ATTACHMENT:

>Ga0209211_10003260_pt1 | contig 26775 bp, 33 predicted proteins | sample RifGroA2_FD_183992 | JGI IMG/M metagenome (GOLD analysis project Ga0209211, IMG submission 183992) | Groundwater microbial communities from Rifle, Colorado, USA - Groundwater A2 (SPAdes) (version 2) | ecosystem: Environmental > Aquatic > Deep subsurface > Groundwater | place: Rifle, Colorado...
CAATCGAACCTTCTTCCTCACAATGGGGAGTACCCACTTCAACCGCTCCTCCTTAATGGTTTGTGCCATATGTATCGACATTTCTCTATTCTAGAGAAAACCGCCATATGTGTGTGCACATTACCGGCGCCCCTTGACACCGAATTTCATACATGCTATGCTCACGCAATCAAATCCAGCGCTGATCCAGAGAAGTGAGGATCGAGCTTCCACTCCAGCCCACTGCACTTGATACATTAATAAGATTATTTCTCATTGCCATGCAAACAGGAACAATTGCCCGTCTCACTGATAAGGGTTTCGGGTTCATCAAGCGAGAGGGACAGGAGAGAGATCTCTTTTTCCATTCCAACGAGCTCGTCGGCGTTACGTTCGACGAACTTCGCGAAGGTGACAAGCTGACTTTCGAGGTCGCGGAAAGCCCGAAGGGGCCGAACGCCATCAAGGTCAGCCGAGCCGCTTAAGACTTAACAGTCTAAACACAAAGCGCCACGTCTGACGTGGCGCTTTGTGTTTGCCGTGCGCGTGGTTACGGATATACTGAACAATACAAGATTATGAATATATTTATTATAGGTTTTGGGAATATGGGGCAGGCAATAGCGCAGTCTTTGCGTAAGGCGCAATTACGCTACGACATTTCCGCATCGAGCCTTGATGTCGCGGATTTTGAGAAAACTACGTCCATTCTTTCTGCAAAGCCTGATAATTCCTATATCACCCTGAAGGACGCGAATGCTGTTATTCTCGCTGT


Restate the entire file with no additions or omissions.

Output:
>Ga0209211_10003260_pt1 | contig 26775 bp, 33 predicted proteins | sample RifGroA2_FD_183992 | JGI IMG/M metagenome (GOLD analysis project Ga0209211, IMG submission 183992) | Groundwater microbial communities from Rifle, Colorado, USA - Groundwater A2 (SPAdes) (version 2) | ecosystem: Environmental > Aquatic > Deep subsurface > Groundwater | place: Rifle, Colorado...
CAATCGAACCTTCTTCCTCACAATGGGGAGTACCCACTTCAACCGCTCCTCCTTAATGGTTTGTGCCATATGTATCGACATTTCTCTATTCTAGAGAAAACCGCCATATGTGTGTGCACATTACCGGCGCCCCTTGACACCGAATTTCATACATGCTATGCTCACGCAATCAAATCCAGCGCTGATCCAGAGAAGTGAGGATCGAGCTTCCACTCCAGCCCACTGCACTTGATACATTAATAAGATTATTTCTCATTGCCATGCAAACAGGAACAATTGCCCGTCTCACTGATAAGGGTTTCGGGTTCATCAAGCGAGAGGGACAGGAGAGAGATCTCTTTTTCCATTCCAACGAGCTCGTCGGCGTTACGTTCGACGAACTTCGCGAAGGTGACAAGCTGACTTTCGAGGTCGCGGAAAGCCCGAAGGGGCCGAACGCCATCAAGGTCAGCCGAGCCGCTTAAGACTTAACAGTCTAAACACAAAGCGCCACGTCTGACGTGGCGCTTTGTGTTTGCCGTGCGCGTGGTTACGGATATACTGAACAATACAAGATTATGAATATATTTATTATAGGTTTTGGGAATATGGGGCAGGCAATAGCGCAGTCTTTGCGTAAGGCGCAATTACGCTACGACATTTCCGCATCGAGCCTTGATGTCGCGGATTTTGAGAAAACTACGTCCATTCTTTCTGCAAAGCCTGATAATTCCTATATCACCCTGAAGGACGCGAATGCTGTTATTCTCGCTGT